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Texas A & M International University

BIOL 3010 2L2 SP17

Arthropod Diversity Lab Report

Judge M Garza, Sabrina Garza, Keike Rabago,
April 24, 2017
Amede Rubio

Plants and insects often associate with each other in an ecosystem. We pass by many

plants every day and we do not realize the arthropod diversity that is on each plant. It can widely

differ depending on the species of plant. The two plants that we are going to be looking at the

populations of arthropods are the mesquite and the blackbrush plants. These two plants are

indigenous to south Texas and are highly abundant in dry hot climates. Many different insects

are found on these plants such as arthropods, beetles, caterpillars, worms, etc.


To obtain the data for this report we used a method called a beading method where we

used a meter stick to beat a selected tree branch repeatedly for one minute. Underneath the place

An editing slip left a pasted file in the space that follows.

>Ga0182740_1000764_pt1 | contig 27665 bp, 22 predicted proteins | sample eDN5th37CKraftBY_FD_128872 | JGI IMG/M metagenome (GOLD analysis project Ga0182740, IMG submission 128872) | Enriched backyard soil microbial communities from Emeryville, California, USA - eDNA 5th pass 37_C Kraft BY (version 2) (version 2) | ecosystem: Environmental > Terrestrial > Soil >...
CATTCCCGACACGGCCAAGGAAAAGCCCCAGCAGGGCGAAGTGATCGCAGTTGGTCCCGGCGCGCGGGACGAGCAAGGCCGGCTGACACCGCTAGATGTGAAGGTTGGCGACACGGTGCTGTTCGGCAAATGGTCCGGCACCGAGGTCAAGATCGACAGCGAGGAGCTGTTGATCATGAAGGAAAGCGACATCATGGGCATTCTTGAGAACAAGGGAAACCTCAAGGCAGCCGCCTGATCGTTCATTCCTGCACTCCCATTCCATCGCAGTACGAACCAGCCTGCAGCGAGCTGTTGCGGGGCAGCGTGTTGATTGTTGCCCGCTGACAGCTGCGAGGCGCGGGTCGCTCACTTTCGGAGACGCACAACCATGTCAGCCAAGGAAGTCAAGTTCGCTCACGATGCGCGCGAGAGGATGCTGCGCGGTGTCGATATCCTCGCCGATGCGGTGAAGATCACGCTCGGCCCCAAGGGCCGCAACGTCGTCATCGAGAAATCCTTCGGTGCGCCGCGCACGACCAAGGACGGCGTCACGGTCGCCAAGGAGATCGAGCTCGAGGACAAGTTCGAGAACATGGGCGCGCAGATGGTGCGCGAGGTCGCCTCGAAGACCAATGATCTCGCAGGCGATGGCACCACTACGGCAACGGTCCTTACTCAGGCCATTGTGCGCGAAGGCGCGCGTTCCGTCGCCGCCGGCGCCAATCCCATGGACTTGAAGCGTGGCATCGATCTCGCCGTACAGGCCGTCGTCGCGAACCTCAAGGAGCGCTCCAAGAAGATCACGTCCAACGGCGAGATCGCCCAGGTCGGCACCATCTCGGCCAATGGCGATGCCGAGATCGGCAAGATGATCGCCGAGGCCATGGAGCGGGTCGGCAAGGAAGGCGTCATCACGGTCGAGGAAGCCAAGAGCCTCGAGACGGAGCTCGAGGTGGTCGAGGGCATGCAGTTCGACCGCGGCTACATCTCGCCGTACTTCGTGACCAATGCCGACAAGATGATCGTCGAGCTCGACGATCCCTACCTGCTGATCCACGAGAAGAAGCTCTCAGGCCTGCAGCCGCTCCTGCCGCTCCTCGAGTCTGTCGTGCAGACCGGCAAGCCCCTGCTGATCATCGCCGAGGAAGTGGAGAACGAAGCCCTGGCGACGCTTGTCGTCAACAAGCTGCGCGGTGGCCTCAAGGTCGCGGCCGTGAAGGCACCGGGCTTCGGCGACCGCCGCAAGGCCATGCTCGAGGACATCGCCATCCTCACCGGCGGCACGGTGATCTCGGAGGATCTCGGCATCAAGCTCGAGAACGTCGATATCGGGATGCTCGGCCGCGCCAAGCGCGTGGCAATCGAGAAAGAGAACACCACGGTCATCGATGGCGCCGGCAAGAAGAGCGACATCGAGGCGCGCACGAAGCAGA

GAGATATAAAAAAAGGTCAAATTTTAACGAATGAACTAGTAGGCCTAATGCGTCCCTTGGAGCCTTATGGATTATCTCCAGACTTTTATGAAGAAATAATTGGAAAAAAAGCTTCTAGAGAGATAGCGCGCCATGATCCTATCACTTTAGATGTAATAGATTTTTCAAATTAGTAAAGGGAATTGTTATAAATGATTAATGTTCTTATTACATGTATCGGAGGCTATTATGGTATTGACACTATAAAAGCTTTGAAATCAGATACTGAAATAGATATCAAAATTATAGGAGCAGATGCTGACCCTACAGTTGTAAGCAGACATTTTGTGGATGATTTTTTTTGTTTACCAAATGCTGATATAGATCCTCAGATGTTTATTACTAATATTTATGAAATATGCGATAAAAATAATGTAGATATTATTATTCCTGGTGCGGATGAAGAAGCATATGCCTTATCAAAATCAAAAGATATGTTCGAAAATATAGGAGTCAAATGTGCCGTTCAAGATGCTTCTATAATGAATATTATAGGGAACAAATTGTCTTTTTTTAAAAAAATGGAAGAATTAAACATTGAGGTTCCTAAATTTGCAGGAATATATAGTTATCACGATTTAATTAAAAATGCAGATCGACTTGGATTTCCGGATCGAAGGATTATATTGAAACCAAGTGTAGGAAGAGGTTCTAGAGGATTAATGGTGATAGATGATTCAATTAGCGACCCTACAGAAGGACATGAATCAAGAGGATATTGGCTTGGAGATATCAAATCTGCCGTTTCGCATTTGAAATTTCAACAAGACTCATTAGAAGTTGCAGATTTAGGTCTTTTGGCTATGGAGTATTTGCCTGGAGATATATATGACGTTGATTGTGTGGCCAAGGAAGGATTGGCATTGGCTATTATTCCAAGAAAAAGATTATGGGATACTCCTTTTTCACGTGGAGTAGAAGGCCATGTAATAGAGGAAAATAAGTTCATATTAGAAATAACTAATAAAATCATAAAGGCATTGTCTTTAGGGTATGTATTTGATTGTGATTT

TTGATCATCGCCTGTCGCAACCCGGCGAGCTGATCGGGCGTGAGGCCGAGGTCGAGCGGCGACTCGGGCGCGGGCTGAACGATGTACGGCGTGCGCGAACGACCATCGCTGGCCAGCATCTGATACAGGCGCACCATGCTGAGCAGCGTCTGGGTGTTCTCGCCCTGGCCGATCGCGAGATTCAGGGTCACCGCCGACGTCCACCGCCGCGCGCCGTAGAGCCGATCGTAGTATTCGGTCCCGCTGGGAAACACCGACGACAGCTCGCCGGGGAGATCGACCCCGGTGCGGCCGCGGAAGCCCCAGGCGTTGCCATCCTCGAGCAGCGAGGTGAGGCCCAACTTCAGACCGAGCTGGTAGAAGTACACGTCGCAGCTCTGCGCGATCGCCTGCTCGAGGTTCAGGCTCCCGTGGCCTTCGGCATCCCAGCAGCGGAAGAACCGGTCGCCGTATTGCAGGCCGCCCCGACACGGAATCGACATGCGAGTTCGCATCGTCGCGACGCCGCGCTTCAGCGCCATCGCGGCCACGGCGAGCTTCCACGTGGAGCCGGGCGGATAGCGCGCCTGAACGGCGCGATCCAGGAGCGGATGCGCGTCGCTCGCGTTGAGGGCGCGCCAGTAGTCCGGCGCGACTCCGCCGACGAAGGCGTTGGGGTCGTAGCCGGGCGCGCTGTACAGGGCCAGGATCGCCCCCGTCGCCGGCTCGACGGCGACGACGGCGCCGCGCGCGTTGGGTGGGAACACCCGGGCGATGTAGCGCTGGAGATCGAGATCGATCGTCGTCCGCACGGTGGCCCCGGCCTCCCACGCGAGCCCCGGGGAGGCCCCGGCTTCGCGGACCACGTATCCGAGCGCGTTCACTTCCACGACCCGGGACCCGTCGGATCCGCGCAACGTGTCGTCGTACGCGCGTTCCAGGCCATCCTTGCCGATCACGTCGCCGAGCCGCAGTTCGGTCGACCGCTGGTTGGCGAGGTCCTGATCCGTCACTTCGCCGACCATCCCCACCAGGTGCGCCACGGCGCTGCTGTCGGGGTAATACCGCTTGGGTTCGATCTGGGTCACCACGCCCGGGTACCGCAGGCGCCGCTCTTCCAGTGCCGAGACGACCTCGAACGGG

where we were hitting the branch we had a small collection clothing in a square fashion where

the insects would land and we would count how much we got. We collected data from three

mesquite trees and three blackbrush plants.

Blackbrush Mesquite

Location 1 1 crab spider, 1 unknown 1 inchworm

spider, 1 inchworm

Location 2 2 spiders, 1 inchworm, 1 ant, 1 inchworm

2 beetles

Location 3 1 crab spider, 2 inchworms, 2 1 truebug


For this data collection, it can be kind of tricky because some of the insects that landed

onto the cloth either flew off or some stayed tuck onto the branch. Also, not all the plants that

we selected had much insects, this was true for the mesquite plants where we only accounted

one insect per one minute interval of beating.

Overall, this arthropod diversity experiment and data collection provided us with insight

on what insects are populated on the blackbrush and mesquite plants. Before conducting this

experiment, we did not realize that there were many insects on plants but after beating a few

blackbrush, it opened our eyes and made us realize how many insects that are out there. For

mesquite plants, they were only populated by inchworms. The blackbrush plant had a higher

diversity of arthropods that included spiders, inchworms, true bugs, and beetles.